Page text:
A person is as healthy as his mouth

World Oral Health Day is celebrated on 20 March every year. The day was first declared by FDI in 2007 and first officially celebrated in 2013. It is dedicated to raising global awareness on the prevention and control of oral diseases. It is an international day to promote good oral health for everyone and empower individuals to maintain a healthy mouth at all ages.

 

What can go wrong?

Tooth decay can be painful and lead to fillings, crowns or inlays. If tooth decay is not treated, the nerve of the tooth can become infected and die, causing an abscess. This may then need  root canal treatment or even for the tooth to be removed. It is very important that you keep up a good routine at home to keep your teeth and gums healthy. Gum disease is common and, if left untreated, may lead to bone loss around the teeth. In some cases, it may lead to loose teeth and teeth being lost. Gum disease is preventable. It can be treated and kept under control with regular cleaning sessions and check-ups, preventing further problems. If teeth are lost, it may be necessary to fill the gaps with bridges, dentures or implants.

 

What is plaque?

Plaque is a thin, sticky film of bacteria that constantly forms on your teeth.

How can plaque cause decay?

When you eat foods containing sugars and starches, the bacteria in plaque produce acids, which attack tooth enamel. The stickiness of the plaque keeps these acids in contact with your teeth. After constant acid attack, the tooth enamel breaks down forming a hole or cavity.

How can plaque cause gum disease?

If plaque is not removed by brushing, it can harden into something called ‘calculus’ – another name for it is ‘tartar’. As calculus forms near the gumline, the plaque underneath releases harmful poisons causing the gums to become irritated and inflamed.

The gums start to pull away from the teeth and the gaps become infected. If gum disease is not treated promptly, the bone supporting the teeth is destroyed, and healthy teeth can become loose and fall out. Severe gum disease can lead to teeth falling out and needing to be replaced.

 

How do I keep my teeth and gums healthy?

Your smile depends on simple dental care habits, such as brushing and flossing. But are you using the right techniques? Follow these steps to protect your oral health.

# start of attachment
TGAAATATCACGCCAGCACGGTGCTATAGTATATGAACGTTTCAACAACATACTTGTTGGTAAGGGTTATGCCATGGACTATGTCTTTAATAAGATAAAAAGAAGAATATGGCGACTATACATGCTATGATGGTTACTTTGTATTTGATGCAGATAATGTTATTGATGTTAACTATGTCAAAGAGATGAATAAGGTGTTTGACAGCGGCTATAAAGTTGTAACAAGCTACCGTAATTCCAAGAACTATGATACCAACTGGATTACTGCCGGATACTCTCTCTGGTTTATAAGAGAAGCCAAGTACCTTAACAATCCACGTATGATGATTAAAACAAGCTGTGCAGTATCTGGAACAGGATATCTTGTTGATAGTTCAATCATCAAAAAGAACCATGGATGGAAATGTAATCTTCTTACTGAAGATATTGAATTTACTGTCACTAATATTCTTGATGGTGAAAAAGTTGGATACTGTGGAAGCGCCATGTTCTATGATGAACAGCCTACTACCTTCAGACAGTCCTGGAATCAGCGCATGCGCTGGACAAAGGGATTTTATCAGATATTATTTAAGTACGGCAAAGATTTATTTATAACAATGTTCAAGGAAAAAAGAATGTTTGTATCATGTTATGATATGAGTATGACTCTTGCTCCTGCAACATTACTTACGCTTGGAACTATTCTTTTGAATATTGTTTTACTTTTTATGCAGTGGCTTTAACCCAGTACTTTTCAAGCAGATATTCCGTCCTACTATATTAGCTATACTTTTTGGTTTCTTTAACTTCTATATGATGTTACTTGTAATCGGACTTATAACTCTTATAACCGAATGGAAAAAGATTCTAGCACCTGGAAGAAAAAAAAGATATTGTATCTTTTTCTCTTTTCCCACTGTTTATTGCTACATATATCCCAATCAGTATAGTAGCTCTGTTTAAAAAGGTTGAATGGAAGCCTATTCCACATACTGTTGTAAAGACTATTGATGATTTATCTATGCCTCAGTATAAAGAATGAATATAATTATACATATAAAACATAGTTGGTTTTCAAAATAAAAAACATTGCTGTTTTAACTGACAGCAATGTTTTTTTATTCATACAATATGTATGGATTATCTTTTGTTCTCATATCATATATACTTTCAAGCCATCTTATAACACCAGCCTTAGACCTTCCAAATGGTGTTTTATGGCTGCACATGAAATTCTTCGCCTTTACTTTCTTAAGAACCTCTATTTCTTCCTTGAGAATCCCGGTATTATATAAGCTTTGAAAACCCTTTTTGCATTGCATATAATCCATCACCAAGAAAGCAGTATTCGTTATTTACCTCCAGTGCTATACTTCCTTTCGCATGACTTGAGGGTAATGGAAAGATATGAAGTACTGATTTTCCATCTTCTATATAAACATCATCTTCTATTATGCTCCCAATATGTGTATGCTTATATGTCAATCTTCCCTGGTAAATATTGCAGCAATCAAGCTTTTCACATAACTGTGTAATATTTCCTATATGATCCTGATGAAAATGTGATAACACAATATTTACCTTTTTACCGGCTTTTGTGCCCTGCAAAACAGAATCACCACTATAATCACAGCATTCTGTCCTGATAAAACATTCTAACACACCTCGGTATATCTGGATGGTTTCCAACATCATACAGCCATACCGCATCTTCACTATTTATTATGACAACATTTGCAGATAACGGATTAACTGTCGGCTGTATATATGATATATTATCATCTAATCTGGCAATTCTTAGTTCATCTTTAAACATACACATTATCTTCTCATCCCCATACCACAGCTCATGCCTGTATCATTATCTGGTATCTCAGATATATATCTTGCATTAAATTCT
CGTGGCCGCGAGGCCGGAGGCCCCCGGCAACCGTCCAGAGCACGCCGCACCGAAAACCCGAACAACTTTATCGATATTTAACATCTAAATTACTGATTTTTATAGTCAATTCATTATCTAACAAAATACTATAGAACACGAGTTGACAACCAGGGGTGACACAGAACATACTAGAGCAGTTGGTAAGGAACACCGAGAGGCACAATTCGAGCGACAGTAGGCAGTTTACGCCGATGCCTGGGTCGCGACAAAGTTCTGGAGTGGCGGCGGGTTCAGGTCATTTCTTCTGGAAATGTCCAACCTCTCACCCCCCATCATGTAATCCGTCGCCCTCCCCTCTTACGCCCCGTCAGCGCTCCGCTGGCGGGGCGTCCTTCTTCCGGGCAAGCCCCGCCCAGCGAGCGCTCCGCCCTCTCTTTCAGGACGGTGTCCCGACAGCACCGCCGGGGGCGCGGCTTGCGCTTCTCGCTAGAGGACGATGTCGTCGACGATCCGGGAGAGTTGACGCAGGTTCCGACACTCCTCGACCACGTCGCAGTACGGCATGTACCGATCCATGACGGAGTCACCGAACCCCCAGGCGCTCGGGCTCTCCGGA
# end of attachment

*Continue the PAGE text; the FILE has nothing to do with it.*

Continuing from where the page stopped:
• Brush your teeth twice a day. When you brush, don’t rush. Take time to do a thorough job.
  • Use the proper equipment. Use a fluoride toothpaste and a soft-bristled toothbrush that fits your mouth comfortably.
  • Practice good technique. Hold your toothbrush at a slight angle — aiming the bristles toward the area where your tooth meets your gum.
  • Keep your equipment clean. Always rinse your toothbrush with water after brushing. Don’t routinely cover toothbrushes or store them in closed containers, which can encourage the growth of bacteria, mold and yeast.
  • Know when to replace your toothbrush. Change toothbrush every three to four months — or sooner if the bristles become irregular or frayed.

 

Flossing for oral health

You can’t reach the tight spaces between your teeth and under the gumline with a toothbrush. That’s why daily flossing is important.

 

Other oral health care tips

In addition to daily brushing and flossing, consider using mouthwash containing fluoride to promote oral health.

Also, resist the temptation to use toothpicks or other objects that could injure your gums and let in bacteria.

 

When to see the dentist

To prevent gum disease and other oral health problems, schedule regular dental cleanings and exams. In the meantime, contact your dentist if you notice any signs or symptoms that could suggest oral health problems, such as:

  • Red, tender or swollen gums
  • Gums that bleed when you brush or floss
  • Gums that begin pulling away from your teeth
  • Loose permanent teeth
  • Changes in the way your top and bottom teeth align with each other
  • Unusual sensitivity to hot and cold
  • Persistent bad breath or an unusual taste in your mouth
  • Changes in the way your dentures or partial dentures fit
  • Difficulty swallowing
  • Mouth ulcers or sores that don’t heal

Remember, early detection and treatment of problems with your gums, teeth and mouth can help ensure a lifetime of good oral health.

Final words

Good dental health begins with you. By following these simple tips you can keep your mouth clean and healthy:

  • Brush your teeth for two minutes, last thing at night and at least one other time during the day, using fluoride toothpaste.
  • Spit toothpaste out after brushing and do not rinse.
  • Use a toothbrush with a small- to medium-sized head.
  • Use a toothbrush with soft to medium, multi-tufted, round-ended nylon bristles.
  • Consider using a power toothbrush.
  • Use small, circular movements to clean your teeth.
  • Change your toothbrush regularly, and at least every 3 months.
  • Clean between your teeth every day using interdental brushes or dental floss.
  • Have sugary drinks and foods less often.
  • Visit your dental team regularly, as often as they recommend.

 

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